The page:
I'd say that often these days, what's wanted, and seen worn, IS actually quite like a body glove and not much like the shirts described in the drafts easily found at this site and in current books on shirt drafting.

 

If only I'd had my camera ready recently as I watched a current TV movie in which the male lead wore a basically skin-tight woven shirt and in one scene was shown with both arms fully raised and wrapped behind his head as he relaxed on a couch, with shirt fabric still stretched as tight against his arms, underarms and chest, without his shirt ripping open at the sides or armholes, as it'd been when he standing, arms down. Fortunately, I CAN show images of him in more normal positions in his skin-tight shirt, thanks to Pinterest: 

 

https://www.pinteres...54633928578217/

 

https://www.pinteres...54633928578162/

 

(I know—Hallmark?!?!? Don't ask… But it IS a good place to see lots of guys in very tight, tiny-collared, modern, and presumably fashionable, shirts!)

 

I think it's clear here, as well; these sleeve caps are quite a bit taller than 4 inches. Note how high and tight the armholes are, and how short the yoke, too.

 


Edited by dpcoffin, 10 September 2016 - 12:40 PM.

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#5 Terri

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Posted 10 September 2016 - 11:35 PM

It is all about the overall ease in the body, and the resulting armhole fit.
Shirts with a lot of body ease/wider or dropped shoulders, can take a flatter sleeve more easily in fact they would look odd with a high capped sleeve shape.
Shirts that fit closer to the body would look odd with the flatter sleeve cap shape.

If your shirt is more like a body glove then I recommend looking at women's drafting systems to see the sleeve shapes there and how they are developed. I don't think you are going to find a lot of pertinent reference for men's close fitting shirt sleeves, as it is a fairly recent fashion style and I doubt that published works have caught up to addressing the issue.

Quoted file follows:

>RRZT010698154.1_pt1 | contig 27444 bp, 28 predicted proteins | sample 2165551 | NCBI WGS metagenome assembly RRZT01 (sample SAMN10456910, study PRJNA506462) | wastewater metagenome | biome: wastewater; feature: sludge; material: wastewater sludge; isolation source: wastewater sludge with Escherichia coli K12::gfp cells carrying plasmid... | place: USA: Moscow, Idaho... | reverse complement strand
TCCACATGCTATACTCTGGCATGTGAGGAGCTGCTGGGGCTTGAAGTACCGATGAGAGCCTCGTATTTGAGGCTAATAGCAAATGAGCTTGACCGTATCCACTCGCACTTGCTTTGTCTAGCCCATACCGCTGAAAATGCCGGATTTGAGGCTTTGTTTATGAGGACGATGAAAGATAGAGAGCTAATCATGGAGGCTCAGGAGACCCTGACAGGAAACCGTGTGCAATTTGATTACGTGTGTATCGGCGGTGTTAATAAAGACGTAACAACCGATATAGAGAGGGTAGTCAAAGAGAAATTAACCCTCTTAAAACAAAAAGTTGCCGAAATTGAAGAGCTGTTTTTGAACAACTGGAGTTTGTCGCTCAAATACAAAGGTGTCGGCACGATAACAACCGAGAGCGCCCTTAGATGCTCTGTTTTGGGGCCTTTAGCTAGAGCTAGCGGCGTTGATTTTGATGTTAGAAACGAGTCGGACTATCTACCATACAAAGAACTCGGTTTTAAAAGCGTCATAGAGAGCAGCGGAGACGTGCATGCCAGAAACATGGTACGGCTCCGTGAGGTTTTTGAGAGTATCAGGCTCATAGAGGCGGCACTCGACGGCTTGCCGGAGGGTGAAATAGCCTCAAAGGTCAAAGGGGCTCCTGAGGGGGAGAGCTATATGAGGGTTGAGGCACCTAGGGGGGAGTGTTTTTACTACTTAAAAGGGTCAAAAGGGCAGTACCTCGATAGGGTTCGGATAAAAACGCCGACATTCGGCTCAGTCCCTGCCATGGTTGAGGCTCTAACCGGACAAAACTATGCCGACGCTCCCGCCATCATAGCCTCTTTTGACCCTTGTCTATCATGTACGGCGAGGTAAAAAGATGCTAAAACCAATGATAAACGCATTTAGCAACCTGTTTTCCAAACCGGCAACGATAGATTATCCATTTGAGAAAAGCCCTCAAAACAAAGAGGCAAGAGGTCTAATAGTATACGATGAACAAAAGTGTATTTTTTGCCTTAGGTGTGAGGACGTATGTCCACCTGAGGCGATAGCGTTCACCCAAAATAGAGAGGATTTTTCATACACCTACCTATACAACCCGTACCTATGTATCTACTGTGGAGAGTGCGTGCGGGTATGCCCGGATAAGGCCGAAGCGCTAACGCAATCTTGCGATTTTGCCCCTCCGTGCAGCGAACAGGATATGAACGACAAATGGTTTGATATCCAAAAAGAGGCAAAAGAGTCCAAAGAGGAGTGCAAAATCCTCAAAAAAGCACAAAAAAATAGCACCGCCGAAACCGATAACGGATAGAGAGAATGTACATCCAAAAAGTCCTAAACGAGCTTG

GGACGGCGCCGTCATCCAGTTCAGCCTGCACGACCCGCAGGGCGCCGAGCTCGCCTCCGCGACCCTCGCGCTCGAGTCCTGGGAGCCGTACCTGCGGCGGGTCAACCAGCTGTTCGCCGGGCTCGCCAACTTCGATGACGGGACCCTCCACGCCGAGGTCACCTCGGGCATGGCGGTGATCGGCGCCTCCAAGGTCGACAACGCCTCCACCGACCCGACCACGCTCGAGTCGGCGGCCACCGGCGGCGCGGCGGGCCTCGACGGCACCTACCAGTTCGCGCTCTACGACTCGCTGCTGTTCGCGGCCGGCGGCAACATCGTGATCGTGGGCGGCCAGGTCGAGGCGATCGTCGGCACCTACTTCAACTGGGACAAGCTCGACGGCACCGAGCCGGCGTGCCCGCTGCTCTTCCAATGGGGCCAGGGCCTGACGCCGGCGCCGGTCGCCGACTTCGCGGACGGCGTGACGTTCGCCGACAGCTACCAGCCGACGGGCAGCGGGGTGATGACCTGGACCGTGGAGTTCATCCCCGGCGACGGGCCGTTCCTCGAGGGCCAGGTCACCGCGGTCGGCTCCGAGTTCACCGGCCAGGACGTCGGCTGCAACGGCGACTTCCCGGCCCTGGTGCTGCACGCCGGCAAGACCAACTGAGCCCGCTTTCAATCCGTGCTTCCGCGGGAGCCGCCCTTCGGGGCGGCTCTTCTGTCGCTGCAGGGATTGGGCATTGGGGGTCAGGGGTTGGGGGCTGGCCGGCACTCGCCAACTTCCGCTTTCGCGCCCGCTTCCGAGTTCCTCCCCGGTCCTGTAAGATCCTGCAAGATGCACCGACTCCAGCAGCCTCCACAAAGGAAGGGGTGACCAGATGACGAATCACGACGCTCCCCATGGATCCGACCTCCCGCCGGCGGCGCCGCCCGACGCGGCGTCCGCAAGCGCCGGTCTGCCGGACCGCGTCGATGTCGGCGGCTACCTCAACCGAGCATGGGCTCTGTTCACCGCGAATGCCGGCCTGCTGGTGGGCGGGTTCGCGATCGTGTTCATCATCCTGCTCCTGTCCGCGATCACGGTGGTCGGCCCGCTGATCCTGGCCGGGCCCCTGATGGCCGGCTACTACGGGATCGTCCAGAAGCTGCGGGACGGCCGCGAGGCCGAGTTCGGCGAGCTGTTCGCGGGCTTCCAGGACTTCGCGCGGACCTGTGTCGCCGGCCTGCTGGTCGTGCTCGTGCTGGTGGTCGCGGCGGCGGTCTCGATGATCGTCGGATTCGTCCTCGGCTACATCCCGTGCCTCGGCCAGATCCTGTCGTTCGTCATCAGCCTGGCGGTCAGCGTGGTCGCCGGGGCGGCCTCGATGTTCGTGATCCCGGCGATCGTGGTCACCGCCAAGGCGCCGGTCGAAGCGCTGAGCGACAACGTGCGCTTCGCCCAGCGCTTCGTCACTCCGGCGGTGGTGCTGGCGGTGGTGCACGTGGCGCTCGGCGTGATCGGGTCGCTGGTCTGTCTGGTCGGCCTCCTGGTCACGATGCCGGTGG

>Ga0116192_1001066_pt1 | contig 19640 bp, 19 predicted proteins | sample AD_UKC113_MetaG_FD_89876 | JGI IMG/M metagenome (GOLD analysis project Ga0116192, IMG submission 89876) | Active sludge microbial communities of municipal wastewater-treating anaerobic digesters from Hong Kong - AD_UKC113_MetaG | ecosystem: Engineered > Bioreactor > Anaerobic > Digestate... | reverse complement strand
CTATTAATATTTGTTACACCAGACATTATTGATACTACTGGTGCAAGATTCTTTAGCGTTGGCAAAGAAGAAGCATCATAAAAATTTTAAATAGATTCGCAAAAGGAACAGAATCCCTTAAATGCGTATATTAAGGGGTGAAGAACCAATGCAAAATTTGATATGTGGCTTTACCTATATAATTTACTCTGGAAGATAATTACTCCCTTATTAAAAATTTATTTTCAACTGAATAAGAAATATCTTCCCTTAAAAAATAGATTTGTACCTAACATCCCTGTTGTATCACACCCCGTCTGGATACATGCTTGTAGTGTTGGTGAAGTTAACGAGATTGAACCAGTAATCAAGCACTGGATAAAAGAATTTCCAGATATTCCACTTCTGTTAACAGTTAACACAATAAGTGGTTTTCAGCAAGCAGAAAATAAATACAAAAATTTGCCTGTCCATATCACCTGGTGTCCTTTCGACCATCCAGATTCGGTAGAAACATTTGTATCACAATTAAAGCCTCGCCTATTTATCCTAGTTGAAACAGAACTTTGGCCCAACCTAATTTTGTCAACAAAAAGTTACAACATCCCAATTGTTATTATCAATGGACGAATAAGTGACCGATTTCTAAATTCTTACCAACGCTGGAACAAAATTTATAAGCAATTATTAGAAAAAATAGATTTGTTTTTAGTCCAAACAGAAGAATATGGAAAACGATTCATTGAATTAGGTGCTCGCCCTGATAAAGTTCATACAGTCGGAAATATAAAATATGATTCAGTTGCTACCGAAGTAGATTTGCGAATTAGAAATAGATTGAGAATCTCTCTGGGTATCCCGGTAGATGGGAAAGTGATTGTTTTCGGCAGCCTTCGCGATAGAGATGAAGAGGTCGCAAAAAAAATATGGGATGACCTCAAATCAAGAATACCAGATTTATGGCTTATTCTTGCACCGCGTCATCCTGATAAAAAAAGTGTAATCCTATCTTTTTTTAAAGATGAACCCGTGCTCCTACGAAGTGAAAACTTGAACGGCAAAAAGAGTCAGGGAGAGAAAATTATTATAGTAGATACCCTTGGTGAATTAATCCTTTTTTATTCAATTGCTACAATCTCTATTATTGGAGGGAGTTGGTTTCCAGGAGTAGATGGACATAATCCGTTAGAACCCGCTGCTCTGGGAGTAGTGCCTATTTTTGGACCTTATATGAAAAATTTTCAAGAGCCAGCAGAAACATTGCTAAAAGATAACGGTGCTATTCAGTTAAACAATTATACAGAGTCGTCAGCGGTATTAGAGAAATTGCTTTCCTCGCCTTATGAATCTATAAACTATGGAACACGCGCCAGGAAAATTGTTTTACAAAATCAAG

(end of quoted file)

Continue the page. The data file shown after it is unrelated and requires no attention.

Generally speaking though, it may be better to develop your sleeve size using a proportion of the armhole size rather than a generic 4" cap height.
You also need to take into account the minimum size you need around the upper arm, which is why I suggest looking at some women's drafts as they often use that as a base to go from. Natalie Bray comes to mind.
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#6 dpcoffin

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Posted 11 September 2016 - 01:55 AM

Here's a quite interesting discussion on developing a fitted-sleeve sloper for a woman (thank you for being the first to suggest such a thing here, Terri; I certainly didn't want that duty:).

 

While I certainly agree with Terri on the usefulness of looking beyond what's available or conventional in men's shirt drafts, I find it hard to imagine that the shapes in the no-doubt off-the-rack shirt worn by the actor pictured above are all that unlike conventional shirt pattern shapes, just scaled down to provide less ease…and with a taller sleeve cap than 4 in. In other words, I don't think that this new style of fit—which equally applies to jackets—comes now, or originally came from, some innovative, re-thought pattern drafts appearing in RTW shirt outlets, as much as from guys just choosing smaller sizes to get rid of unwanted ease, caring little about introducing a few strain-line in the process. Indeed, strain-lines appear to be part of the look, especially on well developed bodies; once again Pinterest provides many examples.

 

So, I'd further guess that the main difference in the drafts and sizing tables in current RTW use that fill the needs of this new look for shirts and jackets are different mainly in allowed ease and in allowed lengths in relation to circumferences. Of course, there's no reason custom creations can't be more innovative and more adventurous with much more refined results, but I suspect that any such efforts would need to be very subtle (eg, taller caps, sure, but no new seams!) to suit most men, who aren't likely to want it at all obvious that their shirts are "weird" in any way.


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#7 posaune

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Posted 11 September 2016 - 06:48 AM

Yes, David, I think RTW is the wrong address here. RTW (must) draft for their customer's range and not for the induvidual.
And as less the ease as lesser the people it would fit and buy.
A higher cap means a smaller sleeve - biceps is reduced (This is custom's job).
To say the cap height is about 4" is in my opinion not good, because as Terri stated, it all depends on armhole height.
A big guy has a larger armhole so 4" will be not so much for him. You should switch to percentage to get a discussion base.
Maybe 73 % of armhole height or so.
And maybe look at unisex drafting as in Unicut.
But do not be to surprised if the bust dart comes up. (Which is done concealed in a coat draft for men)
lg
posaune